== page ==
A plaintiff lacks standing to sue under Article III of the Constitution if it fails to demonstrate actual injury to its interests which is traceable to the defendant and which may be redressed through the requested relief. Warth v. Seldin, 422 U.S. 490, 95 S. Ct. 2197, 45 L. Ed. 2d 343 (1975); Duke Power Co. v. Carolina Environmental Study Group, 438 U.S. 59, 98 S. Ct. 2620, 57 L. Ed. 2d 595 (1978). For standing purposes, it is insufficient for a plaintiff to assert a generalized injury or grievance shared by the public generally. Warth v. Seldin, 422 U.S. at 499, 95 S. Ct. at 2205; Sierra Club v. Morton, 405 U.S. 727, 740, 92 S. Ct. 1361, 1368, 31 L. Ed. 2d 636 (1972). Any such injury asserted by a plaintiff must constitute a specific personal injury directly to that party in order to confer standing.
Plaintiff claims both a general and "specific" interest: that it is "a voluntary group of Americans and others having a common interest in helping Namibia achieve independence free from external domination or control by [SWAPO]" (see Amended Complaint at para. 2, July 22, 1982), and that it has incurred "a direct injury to the committee member's [sic] right to know the information required to be disclosed by SWAPO" pursuant to FARA (Plaintiff's Opposition to Defendant's Motion to Dismiss at 1, September 23, 1982). Neither of plaintiff's articulated interests distinguishes it from the general public.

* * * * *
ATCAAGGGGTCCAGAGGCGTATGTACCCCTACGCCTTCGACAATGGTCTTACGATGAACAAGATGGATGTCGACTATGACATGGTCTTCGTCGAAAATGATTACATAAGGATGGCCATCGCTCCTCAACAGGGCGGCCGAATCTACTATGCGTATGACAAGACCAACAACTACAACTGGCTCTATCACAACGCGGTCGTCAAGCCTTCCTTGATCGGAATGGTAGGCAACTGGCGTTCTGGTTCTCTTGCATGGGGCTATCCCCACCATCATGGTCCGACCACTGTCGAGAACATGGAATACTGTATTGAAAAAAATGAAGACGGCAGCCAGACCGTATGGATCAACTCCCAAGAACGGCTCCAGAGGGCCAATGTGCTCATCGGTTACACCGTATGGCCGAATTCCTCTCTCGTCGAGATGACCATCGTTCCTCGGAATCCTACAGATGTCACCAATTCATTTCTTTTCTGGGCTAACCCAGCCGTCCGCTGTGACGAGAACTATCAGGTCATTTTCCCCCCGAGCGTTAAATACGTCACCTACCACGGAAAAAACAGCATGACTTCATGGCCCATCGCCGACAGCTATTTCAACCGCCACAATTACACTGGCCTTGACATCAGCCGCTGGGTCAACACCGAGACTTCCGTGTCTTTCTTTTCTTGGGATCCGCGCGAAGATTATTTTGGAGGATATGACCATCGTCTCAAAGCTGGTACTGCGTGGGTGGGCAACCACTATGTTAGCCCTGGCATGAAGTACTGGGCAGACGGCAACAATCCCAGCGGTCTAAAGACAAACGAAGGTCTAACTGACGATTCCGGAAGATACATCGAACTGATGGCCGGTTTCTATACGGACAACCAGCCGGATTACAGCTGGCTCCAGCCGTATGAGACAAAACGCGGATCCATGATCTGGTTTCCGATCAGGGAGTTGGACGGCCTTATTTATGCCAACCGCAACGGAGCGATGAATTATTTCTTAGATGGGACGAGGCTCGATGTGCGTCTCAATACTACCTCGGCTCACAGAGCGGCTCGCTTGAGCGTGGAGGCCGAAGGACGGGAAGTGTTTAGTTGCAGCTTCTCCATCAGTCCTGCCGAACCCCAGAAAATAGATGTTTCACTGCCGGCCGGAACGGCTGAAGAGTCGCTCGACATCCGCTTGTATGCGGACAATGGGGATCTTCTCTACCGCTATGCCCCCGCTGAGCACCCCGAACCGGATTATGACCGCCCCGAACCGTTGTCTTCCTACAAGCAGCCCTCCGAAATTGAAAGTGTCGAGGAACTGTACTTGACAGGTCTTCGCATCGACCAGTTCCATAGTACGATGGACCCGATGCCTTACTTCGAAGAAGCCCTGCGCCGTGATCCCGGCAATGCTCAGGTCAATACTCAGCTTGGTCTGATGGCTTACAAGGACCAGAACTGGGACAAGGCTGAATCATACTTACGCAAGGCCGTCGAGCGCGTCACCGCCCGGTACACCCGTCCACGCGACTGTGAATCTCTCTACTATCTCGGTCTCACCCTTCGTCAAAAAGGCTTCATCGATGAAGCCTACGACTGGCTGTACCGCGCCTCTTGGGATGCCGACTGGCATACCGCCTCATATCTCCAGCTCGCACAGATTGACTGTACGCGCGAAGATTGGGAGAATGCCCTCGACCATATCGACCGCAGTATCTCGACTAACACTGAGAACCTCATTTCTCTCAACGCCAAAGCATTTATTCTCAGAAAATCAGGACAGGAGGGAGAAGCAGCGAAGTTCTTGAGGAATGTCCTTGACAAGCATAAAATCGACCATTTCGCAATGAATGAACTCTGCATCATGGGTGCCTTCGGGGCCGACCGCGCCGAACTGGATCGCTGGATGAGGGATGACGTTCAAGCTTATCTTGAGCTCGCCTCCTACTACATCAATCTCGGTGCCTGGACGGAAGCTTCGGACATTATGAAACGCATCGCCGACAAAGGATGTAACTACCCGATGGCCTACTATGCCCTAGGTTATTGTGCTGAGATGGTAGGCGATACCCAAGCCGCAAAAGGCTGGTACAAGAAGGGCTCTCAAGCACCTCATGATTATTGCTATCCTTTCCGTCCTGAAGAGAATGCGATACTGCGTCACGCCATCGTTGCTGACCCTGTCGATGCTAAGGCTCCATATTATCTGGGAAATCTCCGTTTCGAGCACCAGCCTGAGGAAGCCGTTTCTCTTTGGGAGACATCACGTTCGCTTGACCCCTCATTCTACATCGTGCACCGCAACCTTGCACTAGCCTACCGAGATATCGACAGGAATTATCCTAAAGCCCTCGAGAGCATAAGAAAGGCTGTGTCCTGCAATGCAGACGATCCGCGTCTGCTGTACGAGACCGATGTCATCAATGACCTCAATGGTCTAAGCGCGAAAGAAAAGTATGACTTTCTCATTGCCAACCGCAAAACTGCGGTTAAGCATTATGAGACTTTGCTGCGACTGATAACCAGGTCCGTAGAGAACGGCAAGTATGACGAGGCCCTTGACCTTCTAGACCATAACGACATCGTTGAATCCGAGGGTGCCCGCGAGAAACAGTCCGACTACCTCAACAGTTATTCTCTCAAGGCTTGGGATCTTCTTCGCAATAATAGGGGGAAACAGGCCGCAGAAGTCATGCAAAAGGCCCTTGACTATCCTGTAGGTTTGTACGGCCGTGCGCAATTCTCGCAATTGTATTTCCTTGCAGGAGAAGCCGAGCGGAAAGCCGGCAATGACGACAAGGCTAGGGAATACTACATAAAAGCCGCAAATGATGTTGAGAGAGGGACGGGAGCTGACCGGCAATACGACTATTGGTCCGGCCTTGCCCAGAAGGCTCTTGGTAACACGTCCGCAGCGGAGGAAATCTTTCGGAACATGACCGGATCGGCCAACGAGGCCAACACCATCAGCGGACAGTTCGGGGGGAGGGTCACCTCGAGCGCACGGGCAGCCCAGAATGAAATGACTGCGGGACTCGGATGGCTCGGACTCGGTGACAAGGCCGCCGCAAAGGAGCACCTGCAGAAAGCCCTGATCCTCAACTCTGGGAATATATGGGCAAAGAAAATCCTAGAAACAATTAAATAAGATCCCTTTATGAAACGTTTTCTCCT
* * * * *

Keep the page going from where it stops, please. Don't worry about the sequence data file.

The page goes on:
It is not within the particular zone of interests protected by FARA. Association of Data Processing Service Organizations, Inc. v. Camp, 397 U.S. 150, 90 S. Ct. 827, 25 L. Ed. 2d 184 (1970).
Coupled with the requirement that a plaintiff demonstrate a personal stake in the outcome is the additional standing requirement that the plaintiff show a direct connection between the injury and the alleged conduct. Thus the plaintiff must show "a 'substantial likelihood' that the relief requested will redress the injury claimed. . . ." Duke Power Co. v. Carolina Environmental Study Group, 438 U.S. at 75 n. 20, 98 S. Ct. at 2631 n. 20. Here the plaintiff seeks relief enjoining SWAPO from acting as a foreign agent, yet it is not clear that plaintiff has a right to such relief or that it would indeed remedy the alleged injury. To allow this case to proceed would contravene the critical Article III standing prerequisite that the case present an actual case or controversy. Id.3 It should also be noted that FARA specifically provides for enforcement of its provisions and assigns that task to the Department of Justice. 22 U.S.C. § 618.
Even if plaintiff could satisfy the Article III requirements, it has failed to advance any more than a superficial showing that it is impliedly authorized by statute to maintain this action. Where, as plaintiff concedes in this case, a party cannot point to express statutory authority to pursue a claim, courts have recognized the existence of an implied private right of action in limited circumstances. J.I. Case v. Borak, 377 U.S. 426, 84 S. Ct. 1555, 12 L. Ed. 2d 423 (1964).
The Supreme Court has noted four criteria to be considered in assessing whether an implied private right of action exists:
First, is the plaintiff "one of the class for whose especial benefit the statute was enacted," . . . that is, does the statute create a federal right in favor of the plaintiff? Second, is there any indication of legislative intent, explicit or implicit, either to create such a remedy or to deny one? . . . Third, is it consistent with the underlying purposes of the legislative scheme to imply such a remedy for the plaintiff? . . . And finally, is the cause of action one traditionally relegated to state law, in an area basically the concern of the States . . .?